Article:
These companies who do stuff like this know exactly what they are doing.
They want attention and business so they come up with something controversial to get what they want. Same as these celebrities who let a tit fall out or say something jacked up. They want their name in the news.
On Wednesday, Gucci released a statement regarding a sweater that had a “likeness” of blackface, “Gucci deeply apologizes for the offense caused by the wool balaclava jumper. We consider diversity to be a fundamental value to be fully upheld, respected, and at the forefront of every decision we make.”
Gucci deeply apologizes for the offense caused by the wool balaclava jumper.
We consider diversity to be a fundamental value to be fully upheld, respected, and at the forefront of every decision we make.
Full statement below. pic.twitter.com/P2iXL9uOhs
— gucci (@gucci) February 7, 2019
After Gucci’s wool balaclava jumper sparked outrage on social media for appearing to mimic blackface, the company has apologized and removed the product.
The piece from Gucci’s Fall Winter 2018 runway show looks like a black turtleneck that is worn up over the nose, with a red-lined cutout for customers’ mouths. It was inspired by “vintage ski masks,” according to its product description, which says it could also be worn just around the neck. The price: $890.
Amid Black History Month, social media users pointed out that the sweater could be seen as a depiction of blackface.
This excerpt published by USAToday
This stuff has to be on purpose – a great publicity stunt. Anyone that buys a $4,000 key chain doesn’t care about offending blacks. Next thing you know criminals will be getting “sentencing enhancements” for wearing a black ski-mask.
So @gucci puts out a sweater that looks like blackface……
On Black History Month….
And then issues an apology because they didn't know that blackface images are racist.
— Tariq Nasheed 🇺🇸 (@tariqnasheed) February 7, 2019
Thanks for the apology, but you really need to diversify your R&D team. This was an easy oversight that a diverse team would have caught early. Sad that this continues in 2019
— Carol Sankar (@CarolSankar) February 7, 2019
— Michael King (@mhking) February 7, 2019
If you hire more Black people and cultivate an environment where people on all levels of the company feel comfortable to speak up incidents like this will be avoided.
— The GLOWBOSS (@VanessaVeasley) February 7, 2019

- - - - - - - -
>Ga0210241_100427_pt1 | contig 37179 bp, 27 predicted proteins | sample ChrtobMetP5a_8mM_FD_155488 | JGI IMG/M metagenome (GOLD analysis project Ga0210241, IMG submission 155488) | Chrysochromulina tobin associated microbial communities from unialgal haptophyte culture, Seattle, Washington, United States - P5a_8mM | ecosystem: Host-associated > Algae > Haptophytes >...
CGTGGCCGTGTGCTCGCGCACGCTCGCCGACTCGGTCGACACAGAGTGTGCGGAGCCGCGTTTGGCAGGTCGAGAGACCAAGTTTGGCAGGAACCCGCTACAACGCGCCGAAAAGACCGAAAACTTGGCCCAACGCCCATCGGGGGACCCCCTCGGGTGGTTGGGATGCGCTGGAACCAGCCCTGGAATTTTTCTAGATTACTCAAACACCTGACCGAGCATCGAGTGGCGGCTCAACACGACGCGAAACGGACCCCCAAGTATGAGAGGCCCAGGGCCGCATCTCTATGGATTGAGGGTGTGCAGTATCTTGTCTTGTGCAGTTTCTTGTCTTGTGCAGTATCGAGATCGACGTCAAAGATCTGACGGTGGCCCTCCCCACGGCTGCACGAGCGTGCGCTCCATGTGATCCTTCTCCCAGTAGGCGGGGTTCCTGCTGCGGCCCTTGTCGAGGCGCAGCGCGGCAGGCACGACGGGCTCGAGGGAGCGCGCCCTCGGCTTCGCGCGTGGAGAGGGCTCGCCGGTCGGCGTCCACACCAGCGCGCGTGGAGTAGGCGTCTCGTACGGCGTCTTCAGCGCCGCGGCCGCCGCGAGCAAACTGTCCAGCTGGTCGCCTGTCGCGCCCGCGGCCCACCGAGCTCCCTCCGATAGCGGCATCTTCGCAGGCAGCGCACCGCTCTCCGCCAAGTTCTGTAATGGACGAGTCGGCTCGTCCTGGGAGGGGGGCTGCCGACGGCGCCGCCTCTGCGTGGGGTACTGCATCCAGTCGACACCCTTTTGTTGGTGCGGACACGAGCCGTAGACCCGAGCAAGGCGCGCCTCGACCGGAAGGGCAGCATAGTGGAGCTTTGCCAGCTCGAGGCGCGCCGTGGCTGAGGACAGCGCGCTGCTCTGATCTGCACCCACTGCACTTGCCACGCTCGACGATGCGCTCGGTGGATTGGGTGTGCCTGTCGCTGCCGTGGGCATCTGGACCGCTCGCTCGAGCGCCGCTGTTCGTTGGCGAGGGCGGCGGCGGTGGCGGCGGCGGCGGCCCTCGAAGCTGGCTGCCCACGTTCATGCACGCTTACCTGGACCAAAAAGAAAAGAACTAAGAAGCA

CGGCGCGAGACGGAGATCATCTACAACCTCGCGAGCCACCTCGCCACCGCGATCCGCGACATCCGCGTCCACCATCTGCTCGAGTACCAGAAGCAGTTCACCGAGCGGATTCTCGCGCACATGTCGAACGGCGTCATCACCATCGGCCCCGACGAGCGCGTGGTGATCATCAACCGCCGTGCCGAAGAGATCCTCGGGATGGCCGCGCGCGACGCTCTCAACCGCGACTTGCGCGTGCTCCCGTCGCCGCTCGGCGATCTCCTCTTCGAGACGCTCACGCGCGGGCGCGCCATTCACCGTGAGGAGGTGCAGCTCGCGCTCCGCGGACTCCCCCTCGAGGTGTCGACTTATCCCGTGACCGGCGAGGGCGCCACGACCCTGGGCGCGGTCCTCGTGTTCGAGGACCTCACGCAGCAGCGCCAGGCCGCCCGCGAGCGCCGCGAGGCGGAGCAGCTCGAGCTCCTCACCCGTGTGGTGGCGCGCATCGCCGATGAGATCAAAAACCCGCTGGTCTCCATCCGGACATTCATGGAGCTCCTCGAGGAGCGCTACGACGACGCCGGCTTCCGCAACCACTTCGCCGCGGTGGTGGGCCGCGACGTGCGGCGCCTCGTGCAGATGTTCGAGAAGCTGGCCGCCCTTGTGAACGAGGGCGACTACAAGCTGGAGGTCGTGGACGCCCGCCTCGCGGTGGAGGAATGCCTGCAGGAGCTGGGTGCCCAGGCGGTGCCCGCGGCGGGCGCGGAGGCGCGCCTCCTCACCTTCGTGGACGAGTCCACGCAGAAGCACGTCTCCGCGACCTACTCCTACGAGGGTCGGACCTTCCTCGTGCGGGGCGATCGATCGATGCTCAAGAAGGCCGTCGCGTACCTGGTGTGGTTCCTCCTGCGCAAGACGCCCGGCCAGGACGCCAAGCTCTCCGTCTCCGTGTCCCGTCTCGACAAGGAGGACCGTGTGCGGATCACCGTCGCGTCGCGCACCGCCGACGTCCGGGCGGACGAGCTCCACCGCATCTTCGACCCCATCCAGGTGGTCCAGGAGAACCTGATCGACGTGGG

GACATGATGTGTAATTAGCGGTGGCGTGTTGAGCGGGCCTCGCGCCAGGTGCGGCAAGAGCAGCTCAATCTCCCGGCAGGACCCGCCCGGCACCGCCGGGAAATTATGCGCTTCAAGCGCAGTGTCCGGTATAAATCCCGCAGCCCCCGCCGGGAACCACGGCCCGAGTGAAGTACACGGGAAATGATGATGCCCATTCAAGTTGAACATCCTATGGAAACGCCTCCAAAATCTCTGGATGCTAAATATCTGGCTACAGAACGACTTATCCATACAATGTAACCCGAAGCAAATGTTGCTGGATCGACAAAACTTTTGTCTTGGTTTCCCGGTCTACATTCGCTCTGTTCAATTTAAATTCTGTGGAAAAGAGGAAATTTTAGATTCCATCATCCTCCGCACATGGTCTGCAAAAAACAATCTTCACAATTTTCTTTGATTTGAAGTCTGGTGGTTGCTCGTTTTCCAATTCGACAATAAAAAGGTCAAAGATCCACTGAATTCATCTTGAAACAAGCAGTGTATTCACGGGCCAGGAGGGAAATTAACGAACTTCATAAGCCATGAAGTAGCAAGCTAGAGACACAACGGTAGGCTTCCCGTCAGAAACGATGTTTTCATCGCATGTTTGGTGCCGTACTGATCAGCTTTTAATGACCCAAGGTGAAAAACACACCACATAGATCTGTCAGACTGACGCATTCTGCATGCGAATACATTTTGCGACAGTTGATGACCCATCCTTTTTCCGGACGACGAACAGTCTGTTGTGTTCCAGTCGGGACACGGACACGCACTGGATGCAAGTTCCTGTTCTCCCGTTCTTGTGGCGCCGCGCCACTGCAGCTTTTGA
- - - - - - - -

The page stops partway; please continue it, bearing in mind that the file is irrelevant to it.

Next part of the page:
Imagine someone insisting your culture and experience is not valid and telling you what you should or shouldn’t be offended by…simply cuz it doesn’t apply to them! Imagine black people discounting and devaluing your experience as a white person, simply cuz ‘they don’t get it’!
— chocolate ji-mints (@choc_jimints) February 7, 2019
Gucci made this item slightly offensive (just racist enough to cause outrage, but not racist enough to be indefensible) on purpose, so that Gucci could get black twitter talking about their item. Then Gucci came with the textbook apology after they got the attention they wanted.
— Wakanda Shit Is That? (@unemployedfatty) February 7, 2019
— JAIRU (@thejairu) February 7, 2019
So how many people did this get past before someone relaized it maybe wasn’t a good idea. It’s funny the companies are always apologizing after the decision makers think something so obviously wrong to the world is ok. Is it safe to say there are 0 American Black people staffed?
— Kay Mogul (@KayMogul) February 7, 2019
I have this feeling that there are thousands of bad ideas in these companies rolling around and most get caught but a few slip through the cracks due to not having a strong enough “people of color with common sense” filtration system….
— William Bentley 2 (@williambentley2) February 7, 2019
It’s a tacky look, but it’s NOT blackface. What next? Ski masks aren’t okay, or wait, they are only okay in certain colors?
— Julie K. Nix (@JulieKNix) February 7, 2019
People who are not black aren’t equipped to tell black people what is and isn’t racist point blank.
— Politically Correct 🍭✨ (@Unwriittenn) February 7, 2019
— ♤JASMINE♤ (@Bombshelljas) February 7, 2019